We continue in our quest to discover affordable yet well-made red-dots, so, this time, we are strolling deeper into the pool of low-priced sights. To stay in the same field, we will once again compare a Holosun and a Vortex, but we will downgrade a bit, to see how cheap these two brands can get and still maintain their quality and reliability. In the previous part, we looked at the Holosun HS503GU and Vortex Sparc AR, that move for about 250-300€, so we move on to Vortex Crossfire Red Dot and Holosun HS403GL that are sold for as little as 150-210€. We were curious to see how the price drops impacts mainly image quality, accuracy and reliability.
SIZE, WEIGHT AND LOOKS
Not only did we move to the cheaper side of the pool, but also the very compact part of it. Both devices are small and very light, especially for a tubular sight. In fact, amongst those, taking out the single-lens sights, they are definitely amongst the smallest on the market, especially the HS403GL. While the Holosun is, in itself, slightly lighter, if we add the weight of the raised mount, they are about the same as the Vortex come with a lightweight, skeletonized mount. Speaking of mounts, they come included with the sights, a co-witness 30mm height as well as a low mount, in both cases it is a standard, screw-on Picatinny mounting system.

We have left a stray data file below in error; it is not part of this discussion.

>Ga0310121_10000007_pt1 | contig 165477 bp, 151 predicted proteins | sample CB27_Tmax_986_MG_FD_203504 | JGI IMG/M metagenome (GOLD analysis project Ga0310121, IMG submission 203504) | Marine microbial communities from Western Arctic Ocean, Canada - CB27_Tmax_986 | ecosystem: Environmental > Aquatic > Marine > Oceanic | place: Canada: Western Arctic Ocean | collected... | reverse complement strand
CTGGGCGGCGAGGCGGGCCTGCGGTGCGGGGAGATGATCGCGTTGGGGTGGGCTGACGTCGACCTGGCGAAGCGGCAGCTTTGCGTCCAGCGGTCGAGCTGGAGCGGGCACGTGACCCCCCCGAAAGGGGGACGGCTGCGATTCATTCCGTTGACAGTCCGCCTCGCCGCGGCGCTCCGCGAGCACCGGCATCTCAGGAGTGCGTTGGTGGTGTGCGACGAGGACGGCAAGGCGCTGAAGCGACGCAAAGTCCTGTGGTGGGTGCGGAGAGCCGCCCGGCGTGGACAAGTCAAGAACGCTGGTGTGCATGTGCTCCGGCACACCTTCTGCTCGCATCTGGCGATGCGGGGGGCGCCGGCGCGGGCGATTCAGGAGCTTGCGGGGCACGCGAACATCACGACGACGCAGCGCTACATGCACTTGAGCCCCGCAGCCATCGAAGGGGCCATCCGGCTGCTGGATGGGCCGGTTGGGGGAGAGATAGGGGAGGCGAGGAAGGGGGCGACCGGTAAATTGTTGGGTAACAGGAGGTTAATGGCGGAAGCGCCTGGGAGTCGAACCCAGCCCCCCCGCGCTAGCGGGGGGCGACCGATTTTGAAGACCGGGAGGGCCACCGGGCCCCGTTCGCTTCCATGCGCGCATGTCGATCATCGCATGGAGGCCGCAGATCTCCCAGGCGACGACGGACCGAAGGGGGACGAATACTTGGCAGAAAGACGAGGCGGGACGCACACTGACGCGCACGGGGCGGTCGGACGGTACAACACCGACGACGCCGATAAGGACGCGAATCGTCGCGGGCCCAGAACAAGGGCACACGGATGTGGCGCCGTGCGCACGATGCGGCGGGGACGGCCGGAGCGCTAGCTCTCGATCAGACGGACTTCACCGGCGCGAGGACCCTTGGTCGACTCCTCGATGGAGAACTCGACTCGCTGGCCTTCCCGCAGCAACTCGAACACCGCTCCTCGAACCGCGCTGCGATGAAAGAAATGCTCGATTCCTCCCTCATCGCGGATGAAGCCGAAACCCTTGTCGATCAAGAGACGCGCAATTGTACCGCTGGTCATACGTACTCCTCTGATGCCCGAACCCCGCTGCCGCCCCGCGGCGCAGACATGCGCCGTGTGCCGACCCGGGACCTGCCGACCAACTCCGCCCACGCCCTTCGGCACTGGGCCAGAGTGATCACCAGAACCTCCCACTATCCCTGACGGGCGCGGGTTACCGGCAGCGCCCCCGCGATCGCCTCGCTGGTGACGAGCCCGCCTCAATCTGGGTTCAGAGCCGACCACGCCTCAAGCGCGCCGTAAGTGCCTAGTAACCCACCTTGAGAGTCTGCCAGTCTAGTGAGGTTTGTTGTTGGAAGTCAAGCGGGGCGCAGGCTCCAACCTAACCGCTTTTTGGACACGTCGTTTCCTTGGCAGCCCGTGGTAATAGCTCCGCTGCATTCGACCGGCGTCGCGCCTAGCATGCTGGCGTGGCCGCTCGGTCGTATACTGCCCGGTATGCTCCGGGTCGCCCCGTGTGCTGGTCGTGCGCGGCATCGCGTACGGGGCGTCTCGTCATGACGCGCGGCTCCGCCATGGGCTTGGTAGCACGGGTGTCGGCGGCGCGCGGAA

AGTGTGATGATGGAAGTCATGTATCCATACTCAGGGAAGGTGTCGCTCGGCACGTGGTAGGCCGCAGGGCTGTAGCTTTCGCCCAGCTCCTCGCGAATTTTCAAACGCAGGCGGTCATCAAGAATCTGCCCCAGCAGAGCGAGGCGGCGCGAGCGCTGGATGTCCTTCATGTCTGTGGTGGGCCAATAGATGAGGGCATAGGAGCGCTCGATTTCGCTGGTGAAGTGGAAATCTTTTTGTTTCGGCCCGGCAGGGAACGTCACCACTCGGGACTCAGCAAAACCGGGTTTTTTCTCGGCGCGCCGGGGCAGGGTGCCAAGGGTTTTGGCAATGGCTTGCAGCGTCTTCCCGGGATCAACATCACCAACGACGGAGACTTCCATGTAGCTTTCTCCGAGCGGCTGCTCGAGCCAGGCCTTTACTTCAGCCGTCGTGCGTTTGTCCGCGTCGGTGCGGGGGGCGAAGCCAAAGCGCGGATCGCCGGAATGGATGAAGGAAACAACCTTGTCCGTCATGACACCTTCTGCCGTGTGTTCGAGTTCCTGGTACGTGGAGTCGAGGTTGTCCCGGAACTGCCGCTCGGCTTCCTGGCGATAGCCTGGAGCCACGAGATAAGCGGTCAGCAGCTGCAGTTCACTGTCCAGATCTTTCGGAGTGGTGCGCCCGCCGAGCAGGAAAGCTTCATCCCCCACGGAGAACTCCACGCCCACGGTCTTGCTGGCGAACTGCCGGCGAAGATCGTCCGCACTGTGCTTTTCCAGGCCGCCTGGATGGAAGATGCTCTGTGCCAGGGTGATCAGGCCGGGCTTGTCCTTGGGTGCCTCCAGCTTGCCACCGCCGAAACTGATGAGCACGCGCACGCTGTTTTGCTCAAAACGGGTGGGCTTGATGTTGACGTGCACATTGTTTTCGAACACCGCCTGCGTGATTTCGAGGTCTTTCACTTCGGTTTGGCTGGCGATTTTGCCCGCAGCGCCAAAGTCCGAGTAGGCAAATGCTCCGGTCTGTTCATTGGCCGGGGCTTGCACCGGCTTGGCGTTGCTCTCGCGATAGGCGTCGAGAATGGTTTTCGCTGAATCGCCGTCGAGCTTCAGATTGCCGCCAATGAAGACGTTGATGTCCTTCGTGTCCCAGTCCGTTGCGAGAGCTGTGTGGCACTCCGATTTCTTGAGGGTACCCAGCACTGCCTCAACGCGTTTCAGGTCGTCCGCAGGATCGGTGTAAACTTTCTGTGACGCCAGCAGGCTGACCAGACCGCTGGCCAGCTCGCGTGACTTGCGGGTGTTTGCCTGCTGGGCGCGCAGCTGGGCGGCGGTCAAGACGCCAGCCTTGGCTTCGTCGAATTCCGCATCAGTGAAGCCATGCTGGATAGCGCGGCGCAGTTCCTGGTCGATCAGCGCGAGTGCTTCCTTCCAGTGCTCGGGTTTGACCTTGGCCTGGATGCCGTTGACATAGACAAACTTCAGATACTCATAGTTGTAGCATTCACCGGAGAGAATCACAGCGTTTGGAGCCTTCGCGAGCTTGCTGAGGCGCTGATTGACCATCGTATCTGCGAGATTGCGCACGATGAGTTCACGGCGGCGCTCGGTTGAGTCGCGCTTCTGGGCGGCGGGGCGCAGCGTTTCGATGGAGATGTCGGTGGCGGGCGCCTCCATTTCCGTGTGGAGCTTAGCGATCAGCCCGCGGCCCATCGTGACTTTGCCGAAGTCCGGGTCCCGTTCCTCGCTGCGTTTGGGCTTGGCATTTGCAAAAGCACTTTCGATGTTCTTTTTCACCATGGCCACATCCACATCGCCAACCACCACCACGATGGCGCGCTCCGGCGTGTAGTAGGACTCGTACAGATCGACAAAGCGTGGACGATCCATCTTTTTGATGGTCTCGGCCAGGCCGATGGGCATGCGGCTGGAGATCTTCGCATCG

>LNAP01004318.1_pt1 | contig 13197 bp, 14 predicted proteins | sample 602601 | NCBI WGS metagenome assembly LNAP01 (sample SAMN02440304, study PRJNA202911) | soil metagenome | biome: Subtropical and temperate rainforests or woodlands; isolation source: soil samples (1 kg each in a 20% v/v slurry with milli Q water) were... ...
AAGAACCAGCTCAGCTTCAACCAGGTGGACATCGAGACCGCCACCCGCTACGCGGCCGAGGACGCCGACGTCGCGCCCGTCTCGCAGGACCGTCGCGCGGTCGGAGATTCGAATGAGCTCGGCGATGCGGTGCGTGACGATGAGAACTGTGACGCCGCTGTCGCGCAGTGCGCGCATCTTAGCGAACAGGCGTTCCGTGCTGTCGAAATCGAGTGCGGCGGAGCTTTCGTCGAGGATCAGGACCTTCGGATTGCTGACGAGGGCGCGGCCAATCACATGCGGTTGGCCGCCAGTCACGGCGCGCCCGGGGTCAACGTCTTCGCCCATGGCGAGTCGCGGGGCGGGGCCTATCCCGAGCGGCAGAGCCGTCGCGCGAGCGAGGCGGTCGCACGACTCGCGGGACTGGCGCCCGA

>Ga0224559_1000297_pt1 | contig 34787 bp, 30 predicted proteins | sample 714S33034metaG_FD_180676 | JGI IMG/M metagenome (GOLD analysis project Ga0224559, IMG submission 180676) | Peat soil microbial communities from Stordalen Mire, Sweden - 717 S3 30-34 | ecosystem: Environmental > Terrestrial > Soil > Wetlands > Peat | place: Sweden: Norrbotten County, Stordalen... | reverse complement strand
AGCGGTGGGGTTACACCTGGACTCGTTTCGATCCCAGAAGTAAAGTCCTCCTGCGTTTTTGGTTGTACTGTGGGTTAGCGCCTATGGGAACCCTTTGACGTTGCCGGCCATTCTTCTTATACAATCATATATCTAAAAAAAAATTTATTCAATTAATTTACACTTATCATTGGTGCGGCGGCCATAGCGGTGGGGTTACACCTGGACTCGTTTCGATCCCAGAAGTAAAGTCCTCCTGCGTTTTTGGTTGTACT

Holosun comes in a neat, plastic box with a custom foam inlay. In it, besides the mount and the two mentioned raisers, is also an Allen key, the battery, and rubber lens covers. The Vortex arrived in a cardboard box, but a sturdy and nicely made one, with all the above-mentioned items attached as well. Checking the interior, it is obvious that both sights are quality made. The finish is good looking and well done, and both products look attractive and professional.
|Holosun HS403GL||Vortex Crossfire Red Dot|
|Weight||122 grams||147 grams|
|Mount||Standard Picatinny mount||Skeletonized Picatinny mount|
So, continuing the comparison of the two low priced red dots, it might be a good place to point out that we are, at the same time, also comparing them with their larger and more expensive brothers from their respective brands. In the previous part we noticed that besides the fact that they are a bit smaller and lighter, they are still well made and don’t deviate much, but when we start checking the general properties, the differences start to show.
The warranty stays the same, it makes sense, of course, that a producer would offer the same policy for all their products. Therefore, as always, Holosun offers a 3-year warranty on electronics and 5 years on the lenses. Vortex, however, keeps offering their VIP unlimited lifetime warranty, which effectively means that should anything ever go wrong, they will fix it for you one way or another, and that, in our eyes, is simply awesome.
The two sights are both powered by a CR2032 battery, and have about the same life length (Holosun lists theirs at 50.000 hours at the lowest setting, while Vortex list theirs at 7000 hours at medium settings. Considering the power options, it should come down to about the same battery life in the same setting).